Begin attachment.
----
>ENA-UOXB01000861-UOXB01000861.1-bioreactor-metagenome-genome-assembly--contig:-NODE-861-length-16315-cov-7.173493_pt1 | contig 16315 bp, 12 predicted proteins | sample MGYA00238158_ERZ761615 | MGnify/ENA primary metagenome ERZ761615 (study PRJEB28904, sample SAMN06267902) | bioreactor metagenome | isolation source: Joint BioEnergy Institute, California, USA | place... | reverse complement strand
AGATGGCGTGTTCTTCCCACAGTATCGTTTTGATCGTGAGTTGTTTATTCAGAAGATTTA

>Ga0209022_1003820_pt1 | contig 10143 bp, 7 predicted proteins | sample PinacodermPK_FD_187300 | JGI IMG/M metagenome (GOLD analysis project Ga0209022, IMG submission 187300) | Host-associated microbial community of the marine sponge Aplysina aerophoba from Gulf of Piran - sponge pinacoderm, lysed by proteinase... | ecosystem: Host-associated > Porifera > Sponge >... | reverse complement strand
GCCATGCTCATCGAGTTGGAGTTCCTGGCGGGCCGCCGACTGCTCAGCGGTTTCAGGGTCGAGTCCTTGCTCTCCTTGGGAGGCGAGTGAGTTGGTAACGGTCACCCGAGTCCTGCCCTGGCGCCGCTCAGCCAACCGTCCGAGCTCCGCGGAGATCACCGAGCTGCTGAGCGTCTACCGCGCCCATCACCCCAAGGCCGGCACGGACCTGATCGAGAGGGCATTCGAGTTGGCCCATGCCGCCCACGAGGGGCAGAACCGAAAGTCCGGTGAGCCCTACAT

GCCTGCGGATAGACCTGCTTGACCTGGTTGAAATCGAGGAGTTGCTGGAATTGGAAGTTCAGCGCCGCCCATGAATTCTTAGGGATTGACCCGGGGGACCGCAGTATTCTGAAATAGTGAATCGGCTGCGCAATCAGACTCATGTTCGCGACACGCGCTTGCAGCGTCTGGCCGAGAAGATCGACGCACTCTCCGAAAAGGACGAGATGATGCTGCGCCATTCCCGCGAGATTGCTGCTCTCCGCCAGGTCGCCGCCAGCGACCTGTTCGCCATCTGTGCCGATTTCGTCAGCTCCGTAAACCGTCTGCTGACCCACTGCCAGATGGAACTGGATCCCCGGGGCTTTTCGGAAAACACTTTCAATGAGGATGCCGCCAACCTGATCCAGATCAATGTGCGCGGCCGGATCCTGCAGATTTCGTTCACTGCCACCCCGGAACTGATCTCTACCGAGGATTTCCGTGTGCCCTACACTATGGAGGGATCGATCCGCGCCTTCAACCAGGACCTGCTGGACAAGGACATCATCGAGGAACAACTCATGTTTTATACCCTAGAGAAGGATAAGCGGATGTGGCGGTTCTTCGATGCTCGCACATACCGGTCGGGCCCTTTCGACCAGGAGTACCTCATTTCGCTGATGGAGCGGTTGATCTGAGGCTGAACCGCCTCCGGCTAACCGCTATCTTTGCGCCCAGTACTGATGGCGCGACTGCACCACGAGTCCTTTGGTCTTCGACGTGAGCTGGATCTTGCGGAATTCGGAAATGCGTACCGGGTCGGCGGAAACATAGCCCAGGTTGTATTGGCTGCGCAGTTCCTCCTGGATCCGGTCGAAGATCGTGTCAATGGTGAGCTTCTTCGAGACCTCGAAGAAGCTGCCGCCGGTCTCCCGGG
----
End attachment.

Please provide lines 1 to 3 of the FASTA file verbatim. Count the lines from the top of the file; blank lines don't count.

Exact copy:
>ENA-UOXB01000861-UOXB01000861.1-bioreactor-metagenome-genome-assembly--contig:-NODE-861-length-16315-cov-7.173493_pt1 | contig 16315 bp, 12 predicted proteins | sample MGYA00238158_ERZ761615 | MGnify/ENA primary metagenome ERZ761615 (study PRJEB28904, sample SAMN06267902) | bioreactor metagenome | isolation source: Joint BioEnergy Institute, California, USA | place... | reverse complement strand
AGATGGCGTGTTCTTCCCACAGTATCGTTTTGATCGTGAGTTGTTTATTCAGAAGATTTA

>Ga0209022_1003820_pt1 | contig 10143 bp, 7 predicted proteins | sample PinacodermPK_FD_187300 | JGI IMG/M metagenome (GOLD analysis project Ga0209022, IMG submission 187300) | Host-associated microbial community of the marine sponge Aplysina aerophoba from Gulf of Piran - sponge pinacoderm, lysed by proteinase... | ecosystem: Host-associated > Porifera > Sponge >... | reverse complement strand